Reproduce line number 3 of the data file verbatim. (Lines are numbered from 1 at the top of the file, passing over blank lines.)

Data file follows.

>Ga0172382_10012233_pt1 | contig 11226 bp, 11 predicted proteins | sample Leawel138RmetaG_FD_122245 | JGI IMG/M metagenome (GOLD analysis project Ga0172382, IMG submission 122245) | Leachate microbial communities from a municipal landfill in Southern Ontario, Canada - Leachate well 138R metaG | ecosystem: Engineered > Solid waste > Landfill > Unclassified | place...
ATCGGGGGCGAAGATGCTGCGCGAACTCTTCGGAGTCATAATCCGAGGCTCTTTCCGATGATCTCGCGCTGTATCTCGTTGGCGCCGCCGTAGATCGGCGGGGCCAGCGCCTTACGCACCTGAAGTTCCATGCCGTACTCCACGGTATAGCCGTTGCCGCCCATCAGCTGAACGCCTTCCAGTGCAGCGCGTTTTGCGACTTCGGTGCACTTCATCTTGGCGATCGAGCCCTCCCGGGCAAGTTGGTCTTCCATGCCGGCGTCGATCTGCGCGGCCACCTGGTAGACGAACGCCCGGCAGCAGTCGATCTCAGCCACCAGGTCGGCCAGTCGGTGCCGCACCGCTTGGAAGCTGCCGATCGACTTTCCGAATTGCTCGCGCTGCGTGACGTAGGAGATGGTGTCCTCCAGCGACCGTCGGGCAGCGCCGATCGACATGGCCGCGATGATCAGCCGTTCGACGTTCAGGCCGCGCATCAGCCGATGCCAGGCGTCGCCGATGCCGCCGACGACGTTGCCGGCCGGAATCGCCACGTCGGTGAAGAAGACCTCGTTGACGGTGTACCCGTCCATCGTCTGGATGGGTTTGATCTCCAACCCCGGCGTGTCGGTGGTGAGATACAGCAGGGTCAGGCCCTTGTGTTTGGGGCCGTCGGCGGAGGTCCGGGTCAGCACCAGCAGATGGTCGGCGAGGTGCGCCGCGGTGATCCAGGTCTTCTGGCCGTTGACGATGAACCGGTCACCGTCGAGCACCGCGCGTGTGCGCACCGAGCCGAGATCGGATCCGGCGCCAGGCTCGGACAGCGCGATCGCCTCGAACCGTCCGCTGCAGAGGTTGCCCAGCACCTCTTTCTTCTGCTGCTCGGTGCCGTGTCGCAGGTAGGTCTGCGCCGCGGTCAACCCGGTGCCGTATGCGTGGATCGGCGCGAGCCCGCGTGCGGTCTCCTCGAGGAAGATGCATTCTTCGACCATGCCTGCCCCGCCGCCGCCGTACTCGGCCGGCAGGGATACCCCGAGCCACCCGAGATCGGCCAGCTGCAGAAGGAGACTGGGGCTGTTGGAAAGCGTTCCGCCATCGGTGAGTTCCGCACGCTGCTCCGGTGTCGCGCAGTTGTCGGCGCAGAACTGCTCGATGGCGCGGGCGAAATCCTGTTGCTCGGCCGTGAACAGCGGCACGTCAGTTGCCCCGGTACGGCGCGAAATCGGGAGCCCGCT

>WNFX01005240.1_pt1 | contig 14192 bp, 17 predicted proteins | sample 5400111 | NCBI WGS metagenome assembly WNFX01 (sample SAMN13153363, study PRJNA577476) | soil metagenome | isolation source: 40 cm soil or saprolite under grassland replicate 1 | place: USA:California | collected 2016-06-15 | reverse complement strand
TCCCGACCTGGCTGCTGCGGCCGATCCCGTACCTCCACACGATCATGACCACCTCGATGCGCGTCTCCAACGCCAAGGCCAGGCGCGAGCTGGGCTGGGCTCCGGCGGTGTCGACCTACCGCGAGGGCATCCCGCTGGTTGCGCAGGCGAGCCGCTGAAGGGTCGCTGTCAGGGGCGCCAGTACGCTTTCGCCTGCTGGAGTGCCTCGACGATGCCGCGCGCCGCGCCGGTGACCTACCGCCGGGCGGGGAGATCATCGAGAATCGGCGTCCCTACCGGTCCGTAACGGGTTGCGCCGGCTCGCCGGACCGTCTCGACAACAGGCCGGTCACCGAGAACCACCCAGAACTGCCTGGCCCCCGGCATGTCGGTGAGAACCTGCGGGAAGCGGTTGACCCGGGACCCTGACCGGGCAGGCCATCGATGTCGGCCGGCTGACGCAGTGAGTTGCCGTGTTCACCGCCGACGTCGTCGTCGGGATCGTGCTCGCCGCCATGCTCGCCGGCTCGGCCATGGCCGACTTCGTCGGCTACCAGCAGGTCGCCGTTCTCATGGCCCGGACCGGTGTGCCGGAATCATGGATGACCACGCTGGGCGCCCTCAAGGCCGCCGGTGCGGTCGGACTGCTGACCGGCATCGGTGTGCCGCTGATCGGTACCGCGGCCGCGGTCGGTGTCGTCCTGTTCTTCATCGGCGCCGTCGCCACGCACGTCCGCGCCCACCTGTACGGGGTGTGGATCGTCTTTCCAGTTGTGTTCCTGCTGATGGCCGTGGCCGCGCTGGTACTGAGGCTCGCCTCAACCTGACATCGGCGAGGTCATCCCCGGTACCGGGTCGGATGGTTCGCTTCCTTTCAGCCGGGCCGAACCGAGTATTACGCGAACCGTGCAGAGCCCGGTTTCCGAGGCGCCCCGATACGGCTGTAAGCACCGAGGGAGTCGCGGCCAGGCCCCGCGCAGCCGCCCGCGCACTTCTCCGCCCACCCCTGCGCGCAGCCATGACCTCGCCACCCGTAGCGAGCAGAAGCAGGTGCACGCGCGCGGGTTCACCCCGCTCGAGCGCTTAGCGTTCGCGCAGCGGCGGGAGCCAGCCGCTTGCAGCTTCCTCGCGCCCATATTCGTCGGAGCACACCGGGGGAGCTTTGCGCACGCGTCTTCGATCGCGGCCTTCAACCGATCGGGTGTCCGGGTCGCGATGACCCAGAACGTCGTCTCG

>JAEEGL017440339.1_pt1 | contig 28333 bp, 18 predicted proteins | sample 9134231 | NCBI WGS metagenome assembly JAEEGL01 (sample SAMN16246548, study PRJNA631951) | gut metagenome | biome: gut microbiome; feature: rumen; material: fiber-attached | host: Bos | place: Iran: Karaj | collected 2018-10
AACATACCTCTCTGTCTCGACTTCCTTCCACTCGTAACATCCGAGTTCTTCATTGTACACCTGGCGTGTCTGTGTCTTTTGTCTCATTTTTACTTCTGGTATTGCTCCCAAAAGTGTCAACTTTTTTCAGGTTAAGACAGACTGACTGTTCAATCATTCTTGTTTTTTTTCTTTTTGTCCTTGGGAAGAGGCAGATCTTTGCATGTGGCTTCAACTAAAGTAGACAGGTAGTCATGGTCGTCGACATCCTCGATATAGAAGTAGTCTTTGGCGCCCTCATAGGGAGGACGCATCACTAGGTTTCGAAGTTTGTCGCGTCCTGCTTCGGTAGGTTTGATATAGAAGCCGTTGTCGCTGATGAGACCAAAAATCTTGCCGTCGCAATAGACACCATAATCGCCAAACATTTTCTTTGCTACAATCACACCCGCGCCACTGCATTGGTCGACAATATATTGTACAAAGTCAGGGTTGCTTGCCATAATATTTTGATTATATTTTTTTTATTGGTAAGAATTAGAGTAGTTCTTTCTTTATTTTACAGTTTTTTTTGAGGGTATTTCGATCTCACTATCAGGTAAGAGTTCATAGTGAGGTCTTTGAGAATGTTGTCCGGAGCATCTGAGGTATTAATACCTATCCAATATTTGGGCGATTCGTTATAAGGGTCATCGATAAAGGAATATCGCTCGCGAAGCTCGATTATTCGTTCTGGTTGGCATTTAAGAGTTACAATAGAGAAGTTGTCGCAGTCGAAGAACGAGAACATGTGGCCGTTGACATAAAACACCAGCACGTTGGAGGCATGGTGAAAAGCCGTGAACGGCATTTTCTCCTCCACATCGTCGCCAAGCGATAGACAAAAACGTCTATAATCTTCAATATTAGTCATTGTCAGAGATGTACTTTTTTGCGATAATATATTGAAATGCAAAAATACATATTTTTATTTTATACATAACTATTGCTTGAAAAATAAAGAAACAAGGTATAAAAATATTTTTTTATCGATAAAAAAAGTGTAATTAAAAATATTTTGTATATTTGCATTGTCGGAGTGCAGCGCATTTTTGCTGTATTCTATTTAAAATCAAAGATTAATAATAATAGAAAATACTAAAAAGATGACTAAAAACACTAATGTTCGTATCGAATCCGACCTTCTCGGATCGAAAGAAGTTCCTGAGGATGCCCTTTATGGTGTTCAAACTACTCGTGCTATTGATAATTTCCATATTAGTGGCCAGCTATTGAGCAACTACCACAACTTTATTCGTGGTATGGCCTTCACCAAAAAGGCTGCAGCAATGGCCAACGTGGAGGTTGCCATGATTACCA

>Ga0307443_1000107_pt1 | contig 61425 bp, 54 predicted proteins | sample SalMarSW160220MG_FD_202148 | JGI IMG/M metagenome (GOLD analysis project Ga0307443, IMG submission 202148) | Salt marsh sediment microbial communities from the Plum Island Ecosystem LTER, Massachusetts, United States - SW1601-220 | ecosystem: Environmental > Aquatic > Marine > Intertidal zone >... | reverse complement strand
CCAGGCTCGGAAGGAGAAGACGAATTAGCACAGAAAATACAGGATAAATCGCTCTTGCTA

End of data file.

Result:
>WNFX01005240.1_pt1 | contig 14192 bp, 17 predicted proteins | sample 5400111 | NCBI WGS metagenome assembly WNFX01 (sample SAMN13153363, study PRJNA577476) | soil metagenome | isolation source: 40 cm soil or saprolite under grassland replicate 1 | place: USA:California | collected 2016-06-15 | reverse complement strand